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A bloody summer : the Irish at the Battle of Britain / Dan Harvey.

By: Harvey, Dan, 1959-.
Publisher: Newbridge, Co. Kildare : Merrion Press, 2020Description: xxii, 112 pages ; 24 cm.ISBN: 9781785373251.Subject(s): Britain, Battle of, Great Britain, 1940 | World War, 1939-1945 -- IrelandDDC classification: 940.54 Summary: The Battle of Britain, one of the greatest air battles in the history of warfare, saw air power come of age and was an early turning point in the Second World War. In the summer of 1940, the German army had mercilessly swept aside all before them with astonishing speed and were perched on the northern coastline of France. Outright victory over all of Europe was impeded only by the expanse of the English Channel. The supremely confident, yet-to-be defeated Luftwaffe were eager for more action, to claim victory over an outnumbered RAF, and to clear the skies for the amphibious invasions of Britain and Ireland. It was vital that they be denied, and so an epic battle began that was to rage for more than three months. In the thick of it, in the cockpits of the RAF's Spitfire and Hurricane fighter squadrons, were a great many Irishmen. They were engaged in the ferocious aerial exchanges, the audacious 'dog-fights' and the tireless interceptions of German bombers and their fighter escorts. Theirs is a widely misunderstood and undervalued contribution to the Allies' victory in the Battle of Britain, but now, in A Bloody Summer, Dan Harvey tells their remarkable story for the first time.
List(s) this item appears in: New Acquisitions Summer 2021
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Item type Current location Collection Call number Status Date due Barcode
Loanable Book Library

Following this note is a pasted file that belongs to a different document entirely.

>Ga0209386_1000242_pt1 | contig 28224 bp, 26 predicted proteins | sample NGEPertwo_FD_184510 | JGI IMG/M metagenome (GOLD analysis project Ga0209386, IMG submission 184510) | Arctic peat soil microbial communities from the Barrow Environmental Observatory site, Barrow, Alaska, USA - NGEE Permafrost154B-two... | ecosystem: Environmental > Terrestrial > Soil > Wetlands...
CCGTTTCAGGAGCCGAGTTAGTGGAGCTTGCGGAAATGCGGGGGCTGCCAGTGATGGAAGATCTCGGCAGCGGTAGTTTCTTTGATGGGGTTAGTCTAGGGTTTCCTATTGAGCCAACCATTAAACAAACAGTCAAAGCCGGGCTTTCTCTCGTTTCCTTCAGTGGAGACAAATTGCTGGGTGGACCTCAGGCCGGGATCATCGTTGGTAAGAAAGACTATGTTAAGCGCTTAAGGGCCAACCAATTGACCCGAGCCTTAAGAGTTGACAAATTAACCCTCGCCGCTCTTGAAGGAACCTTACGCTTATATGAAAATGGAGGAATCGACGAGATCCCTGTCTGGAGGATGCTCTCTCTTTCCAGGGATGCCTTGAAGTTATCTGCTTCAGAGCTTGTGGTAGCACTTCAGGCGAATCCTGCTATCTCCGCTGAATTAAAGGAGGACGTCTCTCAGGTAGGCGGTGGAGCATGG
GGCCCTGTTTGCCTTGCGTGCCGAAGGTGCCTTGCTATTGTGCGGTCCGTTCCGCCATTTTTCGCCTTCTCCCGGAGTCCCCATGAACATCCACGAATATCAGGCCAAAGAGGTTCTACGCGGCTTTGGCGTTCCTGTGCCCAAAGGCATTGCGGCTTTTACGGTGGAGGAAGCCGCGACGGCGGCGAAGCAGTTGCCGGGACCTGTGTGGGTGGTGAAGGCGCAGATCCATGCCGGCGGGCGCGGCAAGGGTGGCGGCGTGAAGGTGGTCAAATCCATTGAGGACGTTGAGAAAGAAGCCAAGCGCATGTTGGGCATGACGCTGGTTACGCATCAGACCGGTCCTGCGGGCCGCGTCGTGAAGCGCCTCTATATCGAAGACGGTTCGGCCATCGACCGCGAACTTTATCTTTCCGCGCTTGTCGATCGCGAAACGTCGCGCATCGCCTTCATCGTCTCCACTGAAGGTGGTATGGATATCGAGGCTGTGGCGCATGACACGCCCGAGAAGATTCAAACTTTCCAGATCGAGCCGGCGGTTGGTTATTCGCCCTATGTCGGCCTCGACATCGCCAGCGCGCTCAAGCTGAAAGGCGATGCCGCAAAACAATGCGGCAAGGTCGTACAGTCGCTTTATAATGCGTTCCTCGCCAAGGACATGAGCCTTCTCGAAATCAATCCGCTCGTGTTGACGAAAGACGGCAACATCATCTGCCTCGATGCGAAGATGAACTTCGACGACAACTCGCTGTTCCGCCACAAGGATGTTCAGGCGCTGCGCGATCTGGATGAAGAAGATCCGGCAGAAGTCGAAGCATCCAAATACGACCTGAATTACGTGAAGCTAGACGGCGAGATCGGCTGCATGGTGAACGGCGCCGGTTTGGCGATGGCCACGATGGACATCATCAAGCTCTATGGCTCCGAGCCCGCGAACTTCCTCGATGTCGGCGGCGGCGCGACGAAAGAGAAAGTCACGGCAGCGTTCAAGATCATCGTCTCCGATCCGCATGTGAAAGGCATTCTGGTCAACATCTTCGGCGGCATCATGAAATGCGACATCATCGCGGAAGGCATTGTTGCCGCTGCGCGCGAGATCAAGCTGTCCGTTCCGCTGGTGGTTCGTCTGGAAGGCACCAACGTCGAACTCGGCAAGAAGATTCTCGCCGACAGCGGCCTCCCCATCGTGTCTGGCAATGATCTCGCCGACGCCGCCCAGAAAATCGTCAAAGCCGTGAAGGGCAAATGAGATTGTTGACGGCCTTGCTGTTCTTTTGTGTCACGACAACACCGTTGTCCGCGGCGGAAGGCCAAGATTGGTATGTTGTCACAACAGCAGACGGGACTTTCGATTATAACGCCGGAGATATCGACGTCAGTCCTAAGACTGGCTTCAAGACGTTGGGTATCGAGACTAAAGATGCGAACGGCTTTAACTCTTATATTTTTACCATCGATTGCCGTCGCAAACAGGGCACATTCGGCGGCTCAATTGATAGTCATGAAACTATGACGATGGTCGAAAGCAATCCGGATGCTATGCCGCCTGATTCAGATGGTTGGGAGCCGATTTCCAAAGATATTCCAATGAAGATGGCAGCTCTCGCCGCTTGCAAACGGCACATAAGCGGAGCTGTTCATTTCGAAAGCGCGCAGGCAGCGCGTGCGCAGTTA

Irish Collection 940.54 HAR (Browse shelf) Available 000417866

Includes bibliographical references (page 106) and index.

The Battle of Britain, one of the greatest air battles in the history of warfare, saw air power come of age and was an early turning point in the Second World War. In the summer of 1940, the German army had mercilessly swept aside all before them with astonishing speed and were perched on the northern coastline of France. Outright victory over all of Europe was impeded only by the expanse of the English Channel. The supremely confident, yet-to-be defeated Luftwaffe were eager for more action, to claim victory over an outnumbered RAF, and to clear the skies for the amphibious invasions of Britain and Ireland. It was vital that they be denied, and so an epic battle began that was to rage for more than three months.
In the thick of it, in the cockpits of the RAF's Spitfire and Hurricane fighter squadrons, were a great many Irishmen. They were engaged in the ferocious aerial exchanges, the audacious 'dog-fights' and the tireless interceptions of German bombers and their fighter escorts. Theirs is a widely misunderstood and undervalued contribution to the Allies' victory in the Battle of Britain, but now, in A Bloody Summer, Dan Harvey tells their remarkable story for the first time.

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